The COVID-19 pandemic has parties to contracts scrambling to determine their contractual rights and duties. Buyers of goods and services are concerned that sellers will not perform. Sellers and manufacturers are struggling to produce and ship goods contemplated by their agreements, and are concerned with whether buyers will pay for these goods when they are delivered.
Much has been written concerning force majeure. It is important to understand your force majeure clause, but consider the following principle from the Uniform Commercial Code (UCC) Section 2-615, as an alternative to contractual force majeure:
Delay in delivery or non-delivery is not a breach of contract for sale if performance as agreed has been made impracticable by the occurrence of a contingency the non-occurrence of which was a basic assumption on which the contract was made, or by compliance in good faith with any applicable governmental regulation or order.
While that section may apply in addition to your contract’s force majeure provision (or even if you do not have a force majeure provision), there are contract principles upon which you can rely in addition to force majeure.
Article 2 of the Uniform Commercial Code
The UCC has been adopted throughout the United States. Each state tweaks the provisions, though usually not in any material respect. Some version of the UCC will be applicable to almost every contract for the sale of goods. The written agreement or contract between the parties controls the terms of the agreement. Frequently, however, the contract does not address every situation, the contract is the result of an exchange of forms, or there is little or no written contract. Various UCC provisions address issues that arise in these situations, and also supplement contract provisions.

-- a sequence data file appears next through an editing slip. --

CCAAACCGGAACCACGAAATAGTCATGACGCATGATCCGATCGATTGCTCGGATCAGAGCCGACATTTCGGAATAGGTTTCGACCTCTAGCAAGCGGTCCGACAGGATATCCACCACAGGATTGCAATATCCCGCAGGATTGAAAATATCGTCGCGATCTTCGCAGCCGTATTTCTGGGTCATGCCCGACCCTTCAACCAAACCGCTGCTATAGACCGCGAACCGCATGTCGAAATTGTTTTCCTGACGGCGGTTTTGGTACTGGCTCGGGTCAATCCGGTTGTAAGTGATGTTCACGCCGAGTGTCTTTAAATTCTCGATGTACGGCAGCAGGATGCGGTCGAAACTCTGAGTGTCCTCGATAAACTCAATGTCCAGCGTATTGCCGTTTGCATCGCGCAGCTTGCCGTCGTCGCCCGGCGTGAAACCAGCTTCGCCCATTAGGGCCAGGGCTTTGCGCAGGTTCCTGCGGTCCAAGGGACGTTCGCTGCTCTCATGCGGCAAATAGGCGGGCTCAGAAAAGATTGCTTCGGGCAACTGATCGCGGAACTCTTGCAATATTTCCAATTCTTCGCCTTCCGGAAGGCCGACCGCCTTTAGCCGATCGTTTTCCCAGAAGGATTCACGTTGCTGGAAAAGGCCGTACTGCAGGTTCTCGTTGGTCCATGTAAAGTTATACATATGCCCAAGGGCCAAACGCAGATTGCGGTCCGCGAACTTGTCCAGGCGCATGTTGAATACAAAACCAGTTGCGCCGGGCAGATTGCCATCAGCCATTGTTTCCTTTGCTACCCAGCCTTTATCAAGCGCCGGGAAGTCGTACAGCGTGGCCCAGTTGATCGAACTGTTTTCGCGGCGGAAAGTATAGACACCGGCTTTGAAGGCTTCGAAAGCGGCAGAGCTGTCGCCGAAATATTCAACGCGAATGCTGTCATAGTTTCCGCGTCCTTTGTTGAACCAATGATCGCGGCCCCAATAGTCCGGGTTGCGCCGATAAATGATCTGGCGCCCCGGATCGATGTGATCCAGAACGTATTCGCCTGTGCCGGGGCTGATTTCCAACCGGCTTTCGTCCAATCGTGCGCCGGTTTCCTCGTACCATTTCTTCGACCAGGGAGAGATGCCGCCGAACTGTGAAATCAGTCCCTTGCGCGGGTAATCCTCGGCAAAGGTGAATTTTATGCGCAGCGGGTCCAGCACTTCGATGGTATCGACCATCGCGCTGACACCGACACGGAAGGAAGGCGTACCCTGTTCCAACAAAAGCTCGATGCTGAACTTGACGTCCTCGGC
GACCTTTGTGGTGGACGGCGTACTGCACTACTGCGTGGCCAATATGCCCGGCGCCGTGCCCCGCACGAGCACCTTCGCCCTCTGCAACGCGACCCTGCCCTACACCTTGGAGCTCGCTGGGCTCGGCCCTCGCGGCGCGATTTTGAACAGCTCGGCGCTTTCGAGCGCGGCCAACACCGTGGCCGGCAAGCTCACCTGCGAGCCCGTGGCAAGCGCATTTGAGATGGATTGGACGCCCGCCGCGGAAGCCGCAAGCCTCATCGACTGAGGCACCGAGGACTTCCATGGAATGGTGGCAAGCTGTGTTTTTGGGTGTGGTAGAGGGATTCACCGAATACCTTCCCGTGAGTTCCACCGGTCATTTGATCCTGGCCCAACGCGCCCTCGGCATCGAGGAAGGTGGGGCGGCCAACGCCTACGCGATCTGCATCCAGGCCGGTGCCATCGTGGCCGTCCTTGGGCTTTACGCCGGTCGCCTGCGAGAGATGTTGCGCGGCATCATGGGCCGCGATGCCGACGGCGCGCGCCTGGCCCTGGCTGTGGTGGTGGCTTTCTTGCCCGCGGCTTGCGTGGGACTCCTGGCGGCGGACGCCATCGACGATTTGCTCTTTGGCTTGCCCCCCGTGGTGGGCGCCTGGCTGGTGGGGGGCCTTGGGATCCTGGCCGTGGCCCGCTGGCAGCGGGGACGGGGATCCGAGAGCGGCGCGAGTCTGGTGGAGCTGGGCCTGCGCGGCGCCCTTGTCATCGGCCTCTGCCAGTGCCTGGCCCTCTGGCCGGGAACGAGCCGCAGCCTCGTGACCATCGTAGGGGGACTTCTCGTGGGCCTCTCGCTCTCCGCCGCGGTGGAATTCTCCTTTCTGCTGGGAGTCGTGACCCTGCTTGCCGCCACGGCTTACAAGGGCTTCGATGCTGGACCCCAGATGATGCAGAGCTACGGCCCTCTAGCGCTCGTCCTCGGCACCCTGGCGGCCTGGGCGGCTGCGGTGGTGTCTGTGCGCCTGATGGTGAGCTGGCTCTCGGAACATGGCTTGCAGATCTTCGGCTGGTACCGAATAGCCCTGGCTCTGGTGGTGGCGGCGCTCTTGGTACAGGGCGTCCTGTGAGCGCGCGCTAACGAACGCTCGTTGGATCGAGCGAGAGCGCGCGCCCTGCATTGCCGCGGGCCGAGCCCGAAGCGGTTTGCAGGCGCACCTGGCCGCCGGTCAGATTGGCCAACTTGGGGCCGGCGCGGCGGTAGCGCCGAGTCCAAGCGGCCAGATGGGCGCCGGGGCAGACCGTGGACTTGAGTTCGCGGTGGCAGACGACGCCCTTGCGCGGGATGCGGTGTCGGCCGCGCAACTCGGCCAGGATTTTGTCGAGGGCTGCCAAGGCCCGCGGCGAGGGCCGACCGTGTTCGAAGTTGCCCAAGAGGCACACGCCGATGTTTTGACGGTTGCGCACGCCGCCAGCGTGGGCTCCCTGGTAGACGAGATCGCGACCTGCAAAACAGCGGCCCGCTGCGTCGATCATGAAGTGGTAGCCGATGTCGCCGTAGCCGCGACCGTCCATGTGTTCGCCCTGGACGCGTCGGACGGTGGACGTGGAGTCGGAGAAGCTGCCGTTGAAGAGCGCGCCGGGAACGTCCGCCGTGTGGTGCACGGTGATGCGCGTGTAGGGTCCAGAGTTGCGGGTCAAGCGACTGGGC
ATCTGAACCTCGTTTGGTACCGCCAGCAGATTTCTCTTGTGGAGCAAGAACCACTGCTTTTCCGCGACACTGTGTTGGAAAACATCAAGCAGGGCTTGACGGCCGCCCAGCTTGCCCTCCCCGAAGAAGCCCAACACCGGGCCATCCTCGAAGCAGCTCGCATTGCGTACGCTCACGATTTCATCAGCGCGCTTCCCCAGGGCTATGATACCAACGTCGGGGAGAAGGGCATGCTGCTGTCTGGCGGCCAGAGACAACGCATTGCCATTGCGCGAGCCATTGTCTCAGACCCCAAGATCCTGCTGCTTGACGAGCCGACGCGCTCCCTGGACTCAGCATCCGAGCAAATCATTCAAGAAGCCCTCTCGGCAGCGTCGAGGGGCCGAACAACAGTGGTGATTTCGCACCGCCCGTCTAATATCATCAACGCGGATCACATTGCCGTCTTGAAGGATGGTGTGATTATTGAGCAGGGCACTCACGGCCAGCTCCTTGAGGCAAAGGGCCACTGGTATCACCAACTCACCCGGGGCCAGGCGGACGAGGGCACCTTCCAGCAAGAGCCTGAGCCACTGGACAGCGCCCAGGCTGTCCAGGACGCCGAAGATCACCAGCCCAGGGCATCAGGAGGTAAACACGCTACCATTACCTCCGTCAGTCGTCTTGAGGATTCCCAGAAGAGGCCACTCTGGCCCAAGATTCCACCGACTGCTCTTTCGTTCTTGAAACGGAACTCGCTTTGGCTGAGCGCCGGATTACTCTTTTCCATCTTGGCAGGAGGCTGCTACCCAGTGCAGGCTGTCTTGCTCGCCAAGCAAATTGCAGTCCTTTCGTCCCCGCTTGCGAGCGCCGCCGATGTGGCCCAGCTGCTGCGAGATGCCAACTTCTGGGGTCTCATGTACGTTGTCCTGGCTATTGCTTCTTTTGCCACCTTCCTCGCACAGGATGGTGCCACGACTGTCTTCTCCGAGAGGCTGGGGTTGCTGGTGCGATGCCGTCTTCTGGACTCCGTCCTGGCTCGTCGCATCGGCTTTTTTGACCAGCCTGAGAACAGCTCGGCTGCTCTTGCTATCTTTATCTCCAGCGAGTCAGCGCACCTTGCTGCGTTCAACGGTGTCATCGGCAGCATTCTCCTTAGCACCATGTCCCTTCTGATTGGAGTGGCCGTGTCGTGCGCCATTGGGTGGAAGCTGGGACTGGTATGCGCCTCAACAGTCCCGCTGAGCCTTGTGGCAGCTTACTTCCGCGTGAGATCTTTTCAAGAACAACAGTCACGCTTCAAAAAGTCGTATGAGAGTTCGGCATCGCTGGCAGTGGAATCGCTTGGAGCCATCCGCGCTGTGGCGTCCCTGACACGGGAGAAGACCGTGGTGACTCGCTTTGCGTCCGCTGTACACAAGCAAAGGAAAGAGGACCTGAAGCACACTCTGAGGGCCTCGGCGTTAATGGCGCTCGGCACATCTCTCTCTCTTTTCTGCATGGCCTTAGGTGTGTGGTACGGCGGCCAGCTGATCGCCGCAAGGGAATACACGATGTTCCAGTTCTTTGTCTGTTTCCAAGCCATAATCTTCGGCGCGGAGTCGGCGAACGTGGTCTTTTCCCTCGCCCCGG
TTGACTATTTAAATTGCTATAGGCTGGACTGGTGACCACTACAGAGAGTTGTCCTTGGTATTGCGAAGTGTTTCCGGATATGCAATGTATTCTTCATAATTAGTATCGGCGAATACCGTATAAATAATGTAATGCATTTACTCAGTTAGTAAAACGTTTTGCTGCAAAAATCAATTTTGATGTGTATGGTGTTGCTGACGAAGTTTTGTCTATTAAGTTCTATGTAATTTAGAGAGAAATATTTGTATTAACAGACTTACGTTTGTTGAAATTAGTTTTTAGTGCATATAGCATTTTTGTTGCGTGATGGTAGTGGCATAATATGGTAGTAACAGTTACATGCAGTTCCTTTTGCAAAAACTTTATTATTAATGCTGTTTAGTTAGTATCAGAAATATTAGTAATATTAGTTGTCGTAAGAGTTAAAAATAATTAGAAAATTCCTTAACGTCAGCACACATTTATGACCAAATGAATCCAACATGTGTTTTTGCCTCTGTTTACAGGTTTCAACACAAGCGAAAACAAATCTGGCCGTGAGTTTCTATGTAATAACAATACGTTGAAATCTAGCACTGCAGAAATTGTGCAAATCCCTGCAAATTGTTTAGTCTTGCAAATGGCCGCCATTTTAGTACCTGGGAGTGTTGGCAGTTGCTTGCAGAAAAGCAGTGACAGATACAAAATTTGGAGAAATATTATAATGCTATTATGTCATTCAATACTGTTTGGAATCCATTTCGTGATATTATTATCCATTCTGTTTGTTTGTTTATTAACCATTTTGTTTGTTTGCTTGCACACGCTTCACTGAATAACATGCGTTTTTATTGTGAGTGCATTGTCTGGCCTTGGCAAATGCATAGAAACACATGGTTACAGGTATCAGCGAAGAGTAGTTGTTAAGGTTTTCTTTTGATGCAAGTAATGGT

Determining the Actual Terms of the Contract
Perhaps the most important provision in Article 2 of the UCC is Section 2-207. This section addresses the common situation when the parties exchange forms in order to form a contract. For instance, the seller submits a form proposal, the buyer submits a form purchase order, and the seller submits a form acknowledgment of the purchase order. Each of these forms include standard terms of sale or purchase. In most cases, the parties ignore these standard terms, and only focus on the terms they deem “material.” These may be the quantity, the price, the date of delivery, the place of delivery, and similar matters.
In general (and simplified), UCC Section 2-207 provides that, under such circumstances, the contract consists of the matters on which the parties agree plus the matters included in one party’s form but not the other, minus matters upon which the forms conflict. You must review the forms submitted by both parties to determine the terms of the relevant contract.
Also, the UCC supplements contracts with terms that are provided within the UCC. For instance, if the date of delivery is not specified, Section 2-309 provides that delivery is due within a “reasonable time.” Therefore, even though the parties discussed delivery on a specific date, if that date is not specified in the agreement, the actual contractual delivery date is one which is reasonable under the circumstances.